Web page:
There has always been a perception that for people like me, with happy families and great jobs and careers and who don’t post problems on social media, life is perfect and everything is hunky dory.
Today, more than ever, I felt the need to write this post.
Just an hour ago, my husband, my son and I stood in our living room and listened to Sunday mass on TV, streaming directly from our parish. Outside our window, snow flakes fell slowly and steadily, blanketing everything in its path – the streets empty, desolate, lonely.
It was then that I realized. Like everyone else in this world here and now, I am not okay.
I really thought I was, though. I truly felt that way.
In fact, during this week, our first week of working from home, I was quite hopeful. I felt pretty upbeat, happily encouraged my co-workers, my friends, my family that we would be able to adapt to this new normal. The three of us worked from home, me at my desk, my daughter at hers, and my husband at his. The puppy would not stop barking at every single sound. I found myself doing three loads of laundry a day and spending hours cleaning and disinfecting the kitchen. The weather was miserable, I thought the puppy would eventually murder me for ignoring her all day, even as she constantly clamped down on my ankle.
As a leader of an organization, I did my best to stay positive, did Skype chats with the team, wanted to make sure we all stayed in touch and engaged. I mean, we all feel the same way. No matter what you do in your life, staying home, staying put because you have to, is a challenge none of us have had to really face. Instead of finding more time to be with my family, we were working fourteen hour days, always on call, on Skype, on Zoom, on emails. Everyone’s emotions and the business impact of this event weighs heavily on our shoulders. It was and still is, our responsibility to assure everybody that everything will work out.
Today was my tipping point.
We’ve never missed Sunday mass – save for a few exceptions. And to be sitting in our living room watching a completely empty church just hit home for me.
Everything came rushing back. The changes at work that have left me unsettled. The death of three people in my life (all in March) and the toll these losses have taken on me, the news that a loved one is very ill. I managed to internalize it all, brush everything aside, minimize the sleepless nights and the uninspired lack of creativity. The isolation, my family’s anxiety, my son being an ER nurse, my youngest who feels so socially lost, my daughter who is juggling with the pressures of work and a relationship. My sisters who are in different parts of the US and Asia. My husband who is high risk.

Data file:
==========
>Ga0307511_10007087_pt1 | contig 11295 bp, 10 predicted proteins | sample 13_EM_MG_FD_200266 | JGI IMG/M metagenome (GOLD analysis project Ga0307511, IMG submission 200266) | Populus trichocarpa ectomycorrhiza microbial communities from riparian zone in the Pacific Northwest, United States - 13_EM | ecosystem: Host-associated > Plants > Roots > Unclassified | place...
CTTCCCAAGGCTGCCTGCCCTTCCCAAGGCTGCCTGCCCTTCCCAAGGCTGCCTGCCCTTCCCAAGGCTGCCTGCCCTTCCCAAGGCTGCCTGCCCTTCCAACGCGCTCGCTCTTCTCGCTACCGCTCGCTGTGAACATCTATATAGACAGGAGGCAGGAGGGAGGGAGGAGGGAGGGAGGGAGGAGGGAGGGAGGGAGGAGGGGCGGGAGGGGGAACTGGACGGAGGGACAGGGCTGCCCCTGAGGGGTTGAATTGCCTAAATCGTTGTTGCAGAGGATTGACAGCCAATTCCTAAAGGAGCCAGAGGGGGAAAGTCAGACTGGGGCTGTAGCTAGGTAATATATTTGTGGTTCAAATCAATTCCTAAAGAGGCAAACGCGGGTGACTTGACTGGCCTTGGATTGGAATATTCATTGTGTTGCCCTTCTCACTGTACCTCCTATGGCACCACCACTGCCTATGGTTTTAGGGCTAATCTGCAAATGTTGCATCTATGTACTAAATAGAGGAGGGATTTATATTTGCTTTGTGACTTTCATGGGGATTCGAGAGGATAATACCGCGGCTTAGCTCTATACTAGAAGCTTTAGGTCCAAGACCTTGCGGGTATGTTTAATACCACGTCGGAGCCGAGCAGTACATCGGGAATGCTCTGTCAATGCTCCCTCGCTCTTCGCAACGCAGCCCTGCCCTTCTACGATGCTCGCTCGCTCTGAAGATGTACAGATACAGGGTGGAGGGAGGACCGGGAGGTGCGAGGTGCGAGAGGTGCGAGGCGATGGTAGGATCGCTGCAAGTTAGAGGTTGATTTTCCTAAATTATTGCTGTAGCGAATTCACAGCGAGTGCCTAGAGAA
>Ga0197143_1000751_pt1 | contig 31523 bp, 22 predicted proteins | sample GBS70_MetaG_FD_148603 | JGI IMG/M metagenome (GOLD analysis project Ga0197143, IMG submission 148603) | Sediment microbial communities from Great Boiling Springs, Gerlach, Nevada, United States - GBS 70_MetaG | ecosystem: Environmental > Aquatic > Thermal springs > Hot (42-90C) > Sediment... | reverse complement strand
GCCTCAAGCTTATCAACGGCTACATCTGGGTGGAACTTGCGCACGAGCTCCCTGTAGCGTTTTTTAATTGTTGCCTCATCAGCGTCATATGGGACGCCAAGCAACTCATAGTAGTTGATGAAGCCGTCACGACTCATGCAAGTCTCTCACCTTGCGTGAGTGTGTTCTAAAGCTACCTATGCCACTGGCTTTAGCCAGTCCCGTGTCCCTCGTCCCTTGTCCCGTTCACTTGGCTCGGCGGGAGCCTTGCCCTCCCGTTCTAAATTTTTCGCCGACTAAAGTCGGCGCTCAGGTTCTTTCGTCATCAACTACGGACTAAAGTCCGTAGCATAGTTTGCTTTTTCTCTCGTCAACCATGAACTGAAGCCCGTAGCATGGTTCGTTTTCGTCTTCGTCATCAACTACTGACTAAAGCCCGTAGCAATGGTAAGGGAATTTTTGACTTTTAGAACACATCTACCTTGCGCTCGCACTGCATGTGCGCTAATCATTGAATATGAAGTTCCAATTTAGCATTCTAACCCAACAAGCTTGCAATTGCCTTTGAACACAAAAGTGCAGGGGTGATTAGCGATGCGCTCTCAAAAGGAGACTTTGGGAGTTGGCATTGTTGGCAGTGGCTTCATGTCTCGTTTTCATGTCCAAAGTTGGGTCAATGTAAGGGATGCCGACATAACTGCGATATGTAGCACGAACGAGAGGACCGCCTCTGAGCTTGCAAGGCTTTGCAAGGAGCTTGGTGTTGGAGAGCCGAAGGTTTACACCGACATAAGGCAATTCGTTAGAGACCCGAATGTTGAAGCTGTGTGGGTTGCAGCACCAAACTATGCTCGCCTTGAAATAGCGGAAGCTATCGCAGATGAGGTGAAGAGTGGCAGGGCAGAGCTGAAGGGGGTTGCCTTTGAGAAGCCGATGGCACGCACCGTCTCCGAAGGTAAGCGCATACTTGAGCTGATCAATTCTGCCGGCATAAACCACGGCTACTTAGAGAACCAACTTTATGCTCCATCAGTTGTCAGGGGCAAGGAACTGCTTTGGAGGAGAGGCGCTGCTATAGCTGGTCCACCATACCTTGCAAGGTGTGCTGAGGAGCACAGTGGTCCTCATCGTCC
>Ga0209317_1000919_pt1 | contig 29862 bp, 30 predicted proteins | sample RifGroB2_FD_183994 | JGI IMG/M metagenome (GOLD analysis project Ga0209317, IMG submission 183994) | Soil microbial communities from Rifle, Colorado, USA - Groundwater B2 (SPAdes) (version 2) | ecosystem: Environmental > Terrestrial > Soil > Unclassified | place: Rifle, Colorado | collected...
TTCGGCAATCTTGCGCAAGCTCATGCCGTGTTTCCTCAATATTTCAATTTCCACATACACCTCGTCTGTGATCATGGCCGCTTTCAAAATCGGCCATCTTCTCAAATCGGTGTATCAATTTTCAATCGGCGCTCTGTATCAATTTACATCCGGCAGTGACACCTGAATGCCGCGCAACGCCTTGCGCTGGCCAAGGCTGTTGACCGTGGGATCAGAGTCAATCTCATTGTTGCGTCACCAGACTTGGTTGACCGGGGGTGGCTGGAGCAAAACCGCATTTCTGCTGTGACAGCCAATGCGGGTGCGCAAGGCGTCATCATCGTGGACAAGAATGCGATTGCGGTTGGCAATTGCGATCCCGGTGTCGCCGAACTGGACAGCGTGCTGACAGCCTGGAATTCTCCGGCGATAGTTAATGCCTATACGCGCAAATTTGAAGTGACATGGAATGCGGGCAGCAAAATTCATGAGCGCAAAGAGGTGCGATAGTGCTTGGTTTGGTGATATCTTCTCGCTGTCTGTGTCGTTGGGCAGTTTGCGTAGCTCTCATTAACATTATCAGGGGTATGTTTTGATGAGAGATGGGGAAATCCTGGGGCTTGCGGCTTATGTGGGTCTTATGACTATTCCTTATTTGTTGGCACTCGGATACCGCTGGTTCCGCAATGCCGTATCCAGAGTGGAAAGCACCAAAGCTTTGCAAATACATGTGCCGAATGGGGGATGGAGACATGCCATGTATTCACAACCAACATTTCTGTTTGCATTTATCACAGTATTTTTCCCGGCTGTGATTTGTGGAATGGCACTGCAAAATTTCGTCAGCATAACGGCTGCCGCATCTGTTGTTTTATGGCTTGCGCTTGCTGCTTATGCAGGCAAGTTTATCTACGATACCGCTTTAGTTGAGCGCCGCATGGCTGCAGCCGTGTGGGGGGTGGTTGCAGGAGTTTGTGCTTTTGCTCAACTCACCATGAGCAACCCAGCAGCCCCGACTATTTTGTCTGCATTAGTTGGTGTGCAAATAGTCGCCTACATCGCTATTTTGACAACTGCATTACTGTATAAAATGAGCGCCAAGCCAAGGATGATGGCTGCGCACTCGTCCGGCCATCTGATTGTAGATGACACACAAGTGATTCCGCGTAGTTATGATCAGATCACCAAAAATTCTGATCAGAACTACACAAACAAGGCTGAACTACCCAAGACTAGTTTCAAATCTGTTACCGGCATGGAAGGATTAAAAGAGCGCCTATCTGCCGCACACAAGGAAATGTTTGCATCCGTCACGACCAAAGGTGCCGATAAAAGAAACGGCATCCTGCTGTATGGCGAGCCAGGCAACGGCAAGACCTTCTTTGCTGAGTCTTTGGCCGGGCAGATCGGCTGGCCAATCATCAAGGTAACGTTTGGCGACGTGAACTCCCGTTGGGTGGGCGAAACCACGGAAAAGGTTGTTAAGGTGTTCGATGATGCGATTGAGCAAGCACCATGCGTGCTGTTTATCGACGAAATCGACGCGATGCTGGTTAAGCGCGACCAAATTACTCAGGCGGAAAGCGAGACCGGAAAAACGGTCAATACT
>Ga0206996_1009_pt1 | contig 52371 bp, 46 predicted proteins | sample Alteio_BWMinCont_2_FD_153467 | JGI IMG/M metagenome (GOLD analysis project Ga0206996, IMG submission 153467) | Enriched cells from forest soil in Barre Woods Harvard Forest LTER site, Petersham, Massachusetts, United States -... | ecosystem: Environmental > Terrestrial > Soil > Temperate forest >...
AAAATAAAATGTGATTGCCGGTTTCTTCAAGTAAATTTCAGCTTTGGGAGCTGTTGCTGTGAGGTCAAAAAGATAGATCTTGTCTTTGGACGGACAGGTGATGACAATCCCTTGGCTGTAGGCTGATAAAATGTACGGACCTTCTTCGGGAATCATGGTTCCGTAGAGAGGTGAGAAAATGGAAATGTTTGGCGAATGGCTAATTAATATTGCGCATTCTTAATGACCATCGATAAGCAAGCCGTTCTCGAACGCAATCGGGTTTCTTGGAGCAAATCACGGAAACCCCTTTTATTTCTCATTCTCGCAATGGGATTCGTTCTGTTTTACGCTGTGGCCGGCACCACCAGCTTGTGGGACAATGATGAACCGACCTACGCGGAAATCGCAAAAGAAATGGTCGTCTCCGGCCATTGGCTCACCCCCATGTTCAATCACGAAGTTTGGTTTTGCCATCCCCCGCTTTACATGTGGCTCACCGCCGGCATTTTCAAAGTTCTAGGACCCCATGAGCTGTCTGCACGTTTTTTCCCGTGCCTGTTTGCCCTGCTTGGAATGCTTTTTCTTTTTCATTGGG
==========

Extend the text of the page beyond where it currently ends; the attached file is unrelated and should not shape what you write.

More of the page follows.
I convinced myself that in time, it would all pass. That if I continued on my path of helping others and providing the strength that my family needed, it would all just disappear.
But this is uncharted territory. For all of us. What an understatement, when we think about how this disease is threatening to hurt those we love, separate us from each other and the world. Here we are, helpless and confused. We’re supposed to be indestructible, our will to progress and develop, and conquer and overcome smashed to pieces by something we can’t even fathom, don’t even understand.
If you’re not okay, then why should I be?
I am anxious and afraid and unsure of what’s ahead for us. And like you, I don’t know much at this point. You may say that my problems are nothing compared to yours. And that may be the case. But we’re all hurting in one way or another. And no one is immune to the tension and stress that is prevalent in our world and in our daily lives.
But here’s what I do know:
I know that although we will never emerge from this unscathed, we will value life more, recognize its brevity and never take what we have for granted.
I know that we will recognize the importance of actions over words.
I know, more than ever, that hope is alive and that whatever it is you believe in, believe in it with all your heart.
But most of all, I know that this fear and uncertainty will be the thread that holds us together. It will bring our humanity to the surface. A humanity that has stood the test of time in sickness and in health, in war and in peace. A humanity that embodies a passion to live, and whose intrinsic values are based on mutual respect and love.
And so, even if my head is turned upside down and my heart is hurting for all the pain the world is confronting – I know more than anything that we will survive this. We have to. Our children and grandchildren deserve to experience the beauty of life that we’ve been able to.
Be kind to yourself and to each other. Find comfort in each other’s company. And stay home so that we are able to see each other again real soon.